Or, worse, other authors would have shoehorned in queerness as a hat trick, a “clever” science fictional premise winking at the audience about how far it is off the default. I’ll never forget the feeling I got when I read Joe Haldeman’s The Forever War—which was written in almost the same year as The Man Who Folded Himself—and I wanted to stab it through with a very sharp fork. It, too, tries to address queerness in the context of science fiction. But queerness in The Forever War is not treated as a logical, reasonable possibility, but instead as an unnatural, forced state, one where it’s the happy ending for the characters to rid themselves of it. I still remember the disgusted fury I felt reading those words.
But The Man Who Folded Himself blazed straight past the “defaults” other authors confine themselves in. So many science fiction authors, for all they would like to think of themselves as unfettered creators of future imaginings, warp themselves into a starting point where queerness is not even on the table as a normal thing. It’s not somewhere the book is going to go, unless it’s as one of those “clever” SF conceits. Even if it would be the most reasonable thing in the world for the characters, even if the book fails to deliver on some of those infinite possibilities if it doesn’t . . . the book doesn’t go there. Because it’s simply not in the author’s world as an expected potential.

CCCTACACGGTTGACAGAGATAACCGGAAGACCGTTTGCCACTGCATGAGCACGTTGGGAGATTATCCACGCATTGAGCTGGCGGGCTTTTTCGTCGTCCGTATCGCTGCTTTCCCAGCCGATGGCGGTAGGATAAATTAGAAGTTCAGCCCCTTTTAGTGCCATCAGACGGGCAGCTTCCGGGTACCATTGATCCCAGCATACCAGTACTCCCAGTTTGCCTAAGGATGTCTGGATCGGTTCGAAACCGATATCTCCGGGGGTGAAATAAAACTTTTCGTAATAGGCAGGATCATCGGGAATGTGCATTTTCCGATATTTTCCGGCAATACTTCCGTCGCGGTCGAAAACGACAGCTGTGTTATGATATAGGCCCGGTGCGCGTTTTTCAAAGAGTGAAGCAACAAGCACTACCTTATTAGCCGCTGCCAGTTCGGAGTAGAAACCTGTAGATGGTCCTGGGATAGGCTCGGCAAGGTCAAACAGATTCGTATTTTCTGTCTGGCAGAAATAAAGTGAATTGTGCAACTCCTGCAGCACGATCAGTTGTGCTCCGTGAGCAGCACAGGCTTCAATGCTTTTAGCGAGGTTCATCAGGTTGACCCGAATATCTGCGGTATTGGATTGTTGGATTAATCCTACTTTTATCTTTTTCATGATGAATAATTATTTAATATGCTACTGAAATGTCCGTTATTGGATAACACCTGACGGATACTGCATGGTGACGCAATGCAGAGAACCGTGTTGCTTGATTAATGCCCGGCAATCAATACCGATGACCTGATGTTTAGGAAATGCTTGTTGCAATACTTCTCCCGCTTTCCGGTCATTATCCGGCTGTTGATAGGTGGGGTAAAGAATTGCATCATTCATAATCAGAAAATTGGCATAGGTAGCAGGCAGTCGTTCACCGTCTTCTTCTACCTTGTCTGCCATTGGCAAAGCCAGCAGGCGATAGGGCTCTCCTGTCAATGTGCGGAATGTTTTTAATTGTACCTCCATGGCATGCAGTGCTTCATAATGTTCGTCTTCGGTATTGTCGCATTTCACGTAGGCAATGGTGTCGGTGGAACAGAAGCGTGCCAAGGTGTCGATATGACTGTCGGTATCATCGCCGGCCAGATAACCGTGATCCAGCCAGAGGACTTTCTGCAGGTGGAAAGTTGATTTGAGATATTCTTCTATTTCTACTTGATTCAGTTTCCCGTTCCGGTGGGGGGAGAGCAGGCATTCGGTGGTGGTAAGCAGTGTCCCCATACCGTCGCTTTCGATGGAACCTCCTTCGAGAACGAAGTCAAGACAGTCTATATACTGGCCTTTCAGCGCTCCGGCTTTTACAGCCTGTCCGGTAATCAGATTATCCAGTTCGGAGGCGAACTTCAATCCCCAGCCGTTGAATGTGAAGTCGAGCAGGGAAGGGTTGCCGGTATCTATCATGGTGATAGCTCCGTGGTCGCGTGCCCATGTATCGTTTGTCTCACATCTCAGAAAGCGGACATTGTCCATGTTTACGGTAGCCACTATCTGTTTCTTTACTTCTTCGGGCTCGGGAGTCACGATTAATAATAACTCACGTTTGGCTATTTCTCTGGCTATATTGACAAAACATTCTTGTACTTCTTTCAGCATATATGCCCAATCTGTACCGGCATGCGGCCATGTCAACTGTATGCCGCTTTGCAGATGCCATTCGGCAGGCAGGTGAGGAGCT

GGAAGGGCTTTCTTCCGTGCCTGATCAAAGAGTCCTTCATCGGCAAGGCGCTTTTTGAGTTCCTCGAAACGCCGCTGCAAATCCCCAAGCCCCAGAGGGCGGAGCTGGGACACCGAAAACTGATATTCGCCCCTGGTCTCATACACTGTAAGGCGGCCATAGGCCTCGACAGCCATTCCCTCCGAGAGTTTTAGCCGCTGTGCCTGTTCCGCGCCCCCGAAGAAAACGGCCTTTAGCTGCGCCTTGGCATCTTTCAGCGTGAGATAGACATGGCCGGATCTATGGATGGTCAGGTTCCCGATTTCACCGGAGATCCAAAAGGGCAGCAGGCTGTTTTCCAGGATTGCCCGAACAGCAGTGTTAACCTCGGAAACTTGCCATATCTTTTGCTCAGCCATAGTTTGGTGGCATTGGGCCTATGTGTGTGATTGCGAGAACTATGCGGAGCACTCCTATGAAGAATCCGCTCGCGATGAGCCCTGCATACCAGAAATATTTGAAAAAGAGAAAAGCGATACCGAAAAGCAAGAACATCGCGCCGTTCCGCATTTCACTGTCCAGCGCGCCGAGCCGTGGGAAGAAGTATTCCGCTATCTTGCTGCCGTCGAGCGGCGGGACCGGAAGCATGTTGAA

So when I finally learned that David Gerrold was gay, and that’s why he had written the book the way he had—it was in my early years of looking toward publication myself, and I had a revelation. Not as a queer person, but as a writer.
Gerrold had refused to be bound by artificial defaults. He asked the questions and followed where they led, and wrote a book that was fearless in exploring all of those conclusions. That’s why The Man Who Folded Himself, which was written in 1973, still reads amazingly. And that’s the type of fiction I want to make sure I write.